A new Beavercreek Twp. subdivision bordering Narrows Reserve Nature Center is taking shape, as dozens of homes have popped up across from the Russ Research Center on Indian Ripple Road near South Alpha Bellbrook Road.
The plan for The River Reserve calls for 244 homes to be built on a total of 136 acres, according to Ed Amrhein, Beavercreek Twp.’s planning and zoning administrator.
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Arnold Development Company is the developer, and Ryan Homes is the builder, according to regional planning records.
“It’s going up quickly,” Amrhein said. “Ryan Homes … they are constantly looking for new property.”
The homes that are being built now are in the first of three sections of land to be developed, according to Ken LeBlanc, Greene County Regional Planning and Coordinating Commission executive director.
“Section one has been recorded and homes are being built. Sections two and three have been approved by (the county’s regional planning commission) and are under construction prior to recording and selling of lots,” LeBlanc said.
Construction on the other two sections could begin soon.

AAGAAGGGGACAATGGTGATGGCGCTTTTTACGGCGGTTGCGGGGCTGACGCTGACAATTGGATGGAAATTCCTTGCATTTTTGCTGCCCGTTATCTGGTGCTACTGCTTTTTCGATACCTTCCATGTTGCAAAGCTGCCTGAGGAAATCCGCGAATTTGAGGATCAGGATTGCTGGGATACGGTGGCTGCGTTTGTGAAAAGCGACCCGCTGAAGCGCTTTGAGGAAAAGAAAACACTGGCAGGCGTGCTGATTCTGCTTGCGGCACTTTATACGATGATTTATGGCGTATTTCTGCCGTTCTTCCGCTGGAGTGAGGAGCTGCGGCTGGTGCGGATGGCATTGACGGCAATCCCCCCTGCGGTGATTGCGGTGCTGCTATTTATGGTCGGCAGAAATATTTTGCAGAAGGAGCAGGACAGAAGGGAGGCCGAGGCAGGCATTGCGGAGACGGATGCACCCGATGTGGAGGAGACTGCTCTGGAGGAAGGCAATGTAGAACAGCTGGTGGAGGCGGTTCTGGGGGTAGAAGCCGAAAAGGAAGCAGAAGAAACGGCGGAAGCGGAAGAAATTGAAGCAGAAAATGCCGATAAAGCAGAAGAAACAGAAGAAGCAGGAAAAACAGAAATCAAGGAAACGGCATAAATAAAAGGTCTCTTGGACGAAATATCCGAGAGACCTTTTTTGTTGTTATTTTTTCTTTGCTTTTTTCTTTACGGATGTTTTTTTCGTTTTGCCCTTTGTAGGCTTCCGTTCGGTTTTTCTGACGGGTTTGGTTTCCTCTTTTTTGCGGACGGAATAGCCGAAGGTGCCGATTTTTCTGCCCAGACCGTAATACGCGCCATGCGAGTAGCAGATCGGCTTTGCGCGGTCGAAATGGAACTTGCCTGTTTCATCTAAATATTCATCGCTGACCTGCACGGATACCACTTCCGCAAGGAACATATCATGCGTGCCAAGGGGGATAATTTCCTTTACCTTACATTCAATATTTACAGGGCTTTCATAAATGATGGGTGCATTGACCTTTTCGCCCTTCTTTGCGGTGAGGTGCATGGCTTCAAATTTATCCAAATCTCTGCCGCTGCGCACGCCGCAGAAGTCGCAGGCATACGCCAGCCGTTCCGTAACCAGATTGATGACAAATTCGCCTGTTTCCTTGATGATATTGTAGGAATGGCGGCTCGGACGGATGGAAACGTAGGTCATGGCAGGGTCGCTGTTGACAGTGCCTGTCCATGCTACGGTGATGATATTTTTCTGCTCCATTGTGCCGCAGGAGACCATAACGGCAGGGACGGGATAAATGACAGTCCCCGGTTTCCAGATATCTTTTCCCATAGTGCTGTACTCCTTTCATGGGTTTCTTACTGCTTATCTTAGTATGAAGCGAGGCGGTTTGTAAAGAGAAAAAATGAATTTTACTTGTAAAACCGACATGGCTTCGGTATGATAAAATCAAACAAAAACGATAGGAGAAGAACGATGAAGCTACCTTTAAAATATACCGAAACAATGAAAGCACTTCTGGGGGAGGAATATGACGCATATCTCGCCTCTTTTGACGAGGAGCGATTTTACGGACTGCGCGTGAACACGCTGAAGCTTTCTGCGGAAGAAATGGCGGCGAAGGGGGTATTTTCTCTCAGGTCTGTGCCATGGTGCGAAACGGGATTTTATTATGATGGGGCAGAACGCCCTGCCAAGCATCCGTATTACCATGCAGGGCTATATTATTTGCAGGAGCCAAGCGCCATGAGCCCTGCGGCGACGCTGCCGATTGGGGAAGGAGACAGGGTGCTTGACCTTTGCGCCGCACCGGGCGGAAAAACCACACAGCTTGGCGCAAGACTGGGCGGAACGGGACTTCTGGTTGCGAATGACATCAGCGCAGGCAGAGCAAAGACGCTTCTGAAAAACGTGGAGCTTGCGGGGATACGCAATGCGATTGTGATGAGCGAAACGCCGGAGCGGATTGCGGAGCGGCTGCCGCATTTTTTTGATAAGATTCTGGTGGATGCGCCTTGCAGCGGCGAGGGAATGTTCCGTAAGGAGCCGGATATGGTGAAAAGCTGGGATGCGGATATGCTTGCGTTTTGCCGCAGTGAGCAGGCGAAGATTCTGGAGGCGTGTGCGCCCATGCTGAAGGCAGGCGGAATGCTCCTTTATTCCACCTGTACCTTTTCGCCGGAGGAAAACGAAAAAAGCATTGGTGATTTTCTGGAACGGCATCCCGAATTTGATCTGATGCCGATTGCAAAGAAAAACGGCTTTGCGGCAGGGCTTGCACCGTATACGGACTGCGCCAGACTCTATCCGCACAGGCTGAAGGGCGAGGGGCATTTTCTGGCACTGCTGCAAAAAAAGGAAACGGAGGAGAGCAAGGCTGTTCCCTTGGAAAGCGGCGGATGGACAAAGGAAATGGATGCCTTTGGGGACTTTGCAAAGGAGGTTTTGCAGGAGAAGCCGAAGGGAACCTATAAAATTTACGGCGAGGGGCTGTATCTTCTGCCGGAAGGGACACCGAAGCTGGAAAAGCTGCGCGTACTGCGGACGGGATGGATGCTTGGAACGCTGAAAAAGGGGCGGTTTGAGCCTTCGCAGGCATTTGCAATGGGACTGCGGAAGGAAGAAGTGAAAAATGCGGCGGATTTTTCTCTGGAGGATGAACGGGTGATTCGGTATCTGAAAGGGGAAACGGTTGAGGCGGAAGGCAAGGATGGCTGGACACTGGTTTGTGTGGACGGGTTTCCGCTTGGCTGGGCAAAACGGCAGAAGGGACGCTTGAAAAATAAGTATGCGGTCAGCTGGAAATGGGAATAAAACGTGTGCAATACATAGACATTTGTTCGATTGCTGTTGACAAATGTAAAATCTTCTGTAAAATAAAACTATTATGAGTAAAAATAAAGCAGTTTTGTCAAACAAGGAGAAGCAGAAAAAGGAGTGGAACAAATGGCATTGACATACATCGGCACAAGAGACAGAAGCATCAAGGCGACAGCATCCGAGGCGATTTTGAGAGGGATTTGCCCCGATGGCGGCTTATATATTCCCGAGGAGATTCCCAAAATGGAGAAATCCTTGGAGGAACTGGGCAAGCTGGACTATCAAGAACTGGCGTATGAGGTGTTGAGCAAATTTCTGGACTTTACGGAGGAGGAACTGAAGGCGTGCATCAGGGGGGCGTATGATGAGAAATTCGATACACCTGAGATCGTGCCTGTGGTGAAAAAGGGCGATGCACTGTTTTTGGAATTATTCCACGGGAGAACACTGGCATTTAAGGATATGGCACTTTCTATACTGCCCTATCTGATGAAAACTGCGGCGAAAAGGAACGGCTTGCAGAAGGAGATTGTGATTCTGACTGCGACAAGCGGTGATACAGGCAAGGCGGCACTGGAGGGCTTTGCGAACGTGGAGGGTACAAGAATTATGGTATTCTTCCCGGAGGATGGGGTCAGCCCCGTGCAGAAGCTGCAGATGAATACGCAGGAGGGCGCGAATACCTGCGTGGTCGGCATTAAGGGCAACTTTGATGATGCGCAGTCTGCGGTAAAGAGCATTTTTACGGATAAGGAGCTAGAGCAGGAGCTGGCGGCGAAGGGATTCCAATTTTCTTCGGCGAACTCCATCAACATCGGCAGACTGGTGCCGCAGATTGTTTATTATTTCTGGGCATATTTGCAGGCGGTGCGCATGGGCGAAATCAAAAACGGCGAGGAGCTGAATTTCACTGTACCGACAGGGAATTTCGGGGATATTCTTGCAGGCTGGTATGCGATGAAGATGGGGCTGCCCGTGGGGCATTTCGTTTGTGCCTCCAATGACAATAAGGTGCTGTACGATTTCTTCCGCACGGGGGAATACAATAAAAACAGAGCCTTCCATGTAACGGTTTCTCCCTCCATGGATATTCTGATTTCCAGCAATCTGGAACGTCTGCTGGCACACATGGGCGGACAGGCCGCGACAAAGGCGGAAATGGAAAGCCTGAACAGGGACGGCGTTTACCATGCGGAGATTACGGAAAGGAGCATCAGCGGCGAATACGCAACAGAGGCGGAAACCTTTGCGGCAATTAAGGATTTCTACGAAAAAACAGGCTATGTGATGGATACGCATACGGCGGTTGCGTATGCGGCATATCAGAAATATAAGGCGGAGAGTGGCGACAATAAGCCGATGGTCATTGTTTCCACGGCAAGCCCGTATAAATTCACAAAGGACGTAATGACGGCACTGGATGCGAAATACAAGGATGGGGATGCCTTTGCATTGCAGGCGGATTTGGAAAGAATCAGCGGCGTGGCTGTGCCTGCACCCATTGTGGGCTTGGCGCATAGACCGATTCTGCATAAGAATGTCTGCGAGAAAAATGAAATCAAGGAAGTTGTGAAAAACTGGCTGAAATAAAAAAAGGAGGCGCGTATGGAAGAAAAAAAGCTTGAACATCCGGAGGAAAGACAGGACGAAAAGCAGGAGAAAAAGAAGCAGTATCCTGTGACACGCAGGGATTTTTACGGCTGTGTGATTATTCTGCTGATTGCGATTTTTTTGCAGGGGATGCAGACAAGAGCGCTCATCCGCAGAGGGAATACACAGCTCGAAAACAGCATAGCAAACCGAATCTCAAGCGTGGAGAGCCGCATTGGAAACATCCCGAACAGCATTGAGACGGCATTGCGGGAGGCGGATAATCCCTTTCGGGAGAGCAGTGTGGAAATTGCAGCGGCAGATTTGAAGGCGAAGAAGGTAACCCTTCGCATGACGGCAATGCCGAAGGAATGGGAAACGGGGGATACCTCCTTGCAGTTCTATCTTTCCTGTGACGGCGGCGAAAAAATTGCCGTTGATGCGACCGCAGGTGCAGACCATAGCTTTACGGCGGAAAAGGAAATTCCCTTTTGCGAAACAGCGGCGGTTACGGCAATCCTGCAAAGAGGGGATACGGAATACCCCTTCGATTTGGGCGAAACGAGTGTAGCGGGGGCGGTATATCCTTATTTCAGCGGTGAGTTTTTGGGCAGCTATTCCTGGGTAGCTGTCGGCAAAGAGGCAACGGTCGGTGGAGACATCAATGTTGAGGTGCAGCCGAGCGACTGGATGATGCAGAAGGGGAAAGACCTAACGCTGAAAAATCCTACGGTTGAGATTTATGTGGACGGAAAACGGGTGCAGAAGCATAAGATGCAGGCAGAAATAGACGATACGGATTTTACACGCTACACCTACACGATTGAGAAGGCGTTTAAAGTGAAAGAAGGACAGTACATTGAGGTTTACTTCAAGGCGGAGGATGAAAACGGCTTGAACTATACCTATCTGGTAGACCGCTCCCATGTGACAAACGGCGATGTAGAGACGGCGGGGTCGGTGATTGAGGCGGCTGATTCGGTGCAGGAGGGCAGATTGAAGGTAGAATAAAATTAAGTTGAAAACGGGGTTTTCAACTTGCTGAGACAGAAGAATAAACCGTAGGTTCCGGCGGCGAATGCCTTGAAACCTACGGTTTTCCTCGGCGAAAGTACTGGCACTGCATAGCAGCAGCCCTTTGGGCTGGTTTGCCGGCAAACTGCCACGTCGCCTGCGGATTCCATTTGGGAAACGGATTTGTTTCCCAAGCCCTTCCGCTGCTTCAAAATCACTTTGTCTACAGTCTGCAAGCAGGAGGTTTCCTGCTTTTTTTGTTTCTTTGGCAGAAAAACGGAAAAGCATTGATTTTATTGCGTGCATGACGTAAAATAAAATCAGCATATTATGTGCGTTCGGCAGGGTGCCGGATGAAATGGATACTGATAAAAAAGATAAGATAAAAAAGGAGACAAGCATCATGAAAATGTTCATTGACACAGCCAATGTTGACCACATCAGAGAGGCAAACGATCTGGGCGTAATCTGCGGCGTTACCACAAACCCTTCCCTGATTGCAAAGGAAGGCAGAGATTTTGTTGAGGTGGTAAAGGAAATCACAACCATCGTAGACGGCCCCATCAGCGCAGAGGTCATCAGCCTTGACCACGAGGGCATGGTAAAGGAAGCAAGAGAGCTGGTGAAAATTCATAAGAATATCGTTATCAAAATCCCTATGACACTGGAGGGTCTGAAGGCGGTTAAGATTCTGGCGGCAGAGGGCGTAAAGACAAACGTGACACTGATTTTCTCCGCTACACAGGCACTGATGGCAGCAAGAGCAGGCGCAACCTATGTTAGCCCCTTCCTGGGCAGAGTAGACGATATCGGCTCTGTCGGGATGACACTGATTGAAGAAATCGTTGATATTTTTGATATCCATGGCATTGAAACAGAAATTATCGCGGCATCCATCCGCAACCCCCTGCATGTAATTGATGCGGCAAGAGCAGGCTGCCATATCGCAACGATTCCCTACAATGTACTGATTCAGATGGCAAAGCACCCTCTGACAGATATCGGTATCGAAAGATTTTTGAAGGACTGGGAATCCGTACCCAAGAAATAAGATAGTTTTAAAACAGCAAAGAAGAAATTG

“I expect construction to start on section two and maybe section three this summer or fall,” Amrhein said.
A sign at the entrance to the subdivision tells passersby that the homes being built there will start in the $250,000 price range.
Lot sizes range from less than a quarter acre to about an acre or a little more, Amrhein said.
“As you go down the hill toward the Narrows Reserve the parcels get bigger. Section three will have somewhat larger parcels,” Amrhein said.
Most of the development will have access to sewer and water service, but the topography in the section closest to the Little Miami River and Narrows Reserve park presents a problem.
“This portion of the development is too low to be served by sanitary … They’ll have public water but not sewer,” Amrhein said.
There are several residential developments either under construction or in various stages of planning in Beavercreek Twp. Of the 2,916 homes that have been approved for construction, 1,988 have been built. There are also 192 “shovel-ready sites,” according to the latest report from the township’s zoning department.
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